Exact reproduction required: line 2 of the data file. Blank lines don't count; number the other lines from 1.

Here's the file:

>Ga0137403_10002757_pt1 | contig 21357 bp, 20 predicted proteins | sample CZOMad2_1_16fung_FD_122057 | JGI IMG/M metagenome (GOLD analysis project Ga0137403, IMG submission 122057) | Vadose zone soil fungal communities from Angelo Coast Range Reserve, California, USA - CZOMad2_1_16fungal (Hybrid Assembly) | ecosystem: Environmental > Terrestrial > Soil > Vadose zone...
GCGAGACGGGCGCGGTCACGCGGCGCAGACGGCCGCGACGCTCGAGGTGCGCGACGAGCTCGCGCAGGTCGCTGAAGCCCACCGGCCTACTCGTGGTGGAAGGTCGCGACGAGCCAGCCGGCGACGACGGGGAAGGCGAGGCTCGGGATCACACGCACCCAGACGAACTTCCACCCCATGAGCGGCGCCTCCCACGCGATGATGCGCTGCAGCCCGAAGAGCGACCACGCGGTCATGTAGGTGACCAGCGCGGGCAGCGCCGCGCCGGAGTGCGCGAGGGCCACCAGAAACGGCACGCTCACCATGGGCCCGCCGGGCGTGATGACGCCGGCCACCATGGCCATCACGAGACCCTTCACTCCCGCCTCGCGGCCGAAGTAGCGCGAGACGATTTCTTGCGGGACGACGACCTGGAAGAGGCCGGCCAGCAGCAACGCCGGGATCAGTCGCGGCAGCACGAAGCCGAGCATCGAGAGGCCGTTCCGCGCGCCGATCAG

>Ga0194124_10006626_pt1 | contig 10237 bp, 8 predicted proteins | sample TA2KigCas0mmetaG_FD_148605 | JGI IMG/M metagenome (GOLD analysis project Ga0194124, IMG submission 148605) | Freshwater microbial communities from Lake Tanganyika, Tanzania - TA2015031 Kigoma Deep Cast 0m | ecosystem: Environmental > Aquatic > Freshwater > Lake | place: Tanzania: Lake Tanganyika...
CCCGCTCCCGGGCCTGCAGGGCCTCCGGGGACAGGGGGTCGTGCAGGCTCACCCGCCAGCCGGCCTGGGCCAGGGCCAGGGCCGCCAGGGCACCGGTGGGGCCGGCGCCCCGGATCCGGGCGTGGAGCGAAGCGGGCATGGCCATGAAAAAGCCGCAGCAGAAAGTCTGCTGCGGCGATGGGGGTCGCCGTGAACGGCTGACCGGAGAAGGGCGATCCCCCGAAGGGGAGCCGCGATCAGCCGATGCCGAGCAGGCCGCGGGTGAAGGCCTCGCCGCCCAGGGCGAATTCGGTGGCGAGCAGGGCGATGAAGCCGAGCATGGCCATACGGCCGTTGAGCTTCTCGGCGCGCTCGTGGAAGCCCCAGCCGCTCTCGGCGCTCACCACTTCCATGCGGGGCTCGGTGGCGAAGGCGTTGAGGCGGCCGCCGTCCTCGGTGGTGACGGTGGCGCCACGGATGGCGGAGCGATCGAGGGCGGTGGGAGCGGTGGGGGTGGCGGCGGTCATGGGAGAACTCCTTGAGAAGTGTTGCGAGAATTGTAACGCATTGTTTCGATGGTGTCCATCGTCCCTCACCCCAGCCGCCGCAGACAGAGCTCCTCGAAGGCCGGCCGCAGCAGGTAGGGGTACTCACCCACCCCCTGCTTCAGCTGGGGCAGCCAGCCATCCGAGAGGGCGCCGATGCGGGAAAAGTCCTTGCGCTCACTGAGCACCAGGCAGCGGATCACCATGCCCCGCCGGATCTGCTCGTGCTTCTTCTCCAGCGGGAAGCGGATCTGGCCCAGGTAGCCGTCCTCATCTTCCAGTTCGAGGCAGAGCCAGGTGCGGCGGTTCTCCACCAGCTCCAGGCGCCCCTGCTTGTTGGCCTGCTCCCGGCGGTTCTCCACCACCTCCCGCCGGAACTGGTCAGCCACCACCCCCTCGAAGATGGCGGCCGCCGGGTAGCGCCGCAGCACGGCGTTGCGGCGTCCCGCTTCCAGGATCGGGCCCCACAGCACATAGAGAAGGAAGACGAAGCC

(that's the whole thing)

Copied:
GCGAGACGGGCGCGGTCACGCGGCGCAGACGGCCGCGACGCTCGAGGTGCGCGACGAGCTCGCGCAGGTCGCTGAAGCCCACCGGCCTACTCGTGGTGGAAGGTCGCGACGAGCCAGCCGGCGACGACGGGGAAGGCGAGGCTCGGGATCACACGCACCCAGACGAACTTCCACCCCATGAGCGGCGCCTCCCACGCGATGATGCGCTGCAGCCCGAAGAGCGACCACGCGGTCATGTAGGTGACCAGCGCGGGCAGCGCCGCGCCGGAGTGCGCGAGGGCCACCAGAAACGGCACGCTCACCATGGGCCCGCCGGGCGTGATGACGCCGGCCACCATGGCCATCACGAGACCCTTCACTCCCGCCTCGCGGCCGAAGTAGCGCGAGACGATTTCTTGCGGGACGACGACCTGGAAGAGGCCGGCCAGCAGCAACGCCGGGATCAGTCGCGGCAGCACGAAGCCGAGCATCGAGAGGCCGTTCCGCGCGCCGATCAG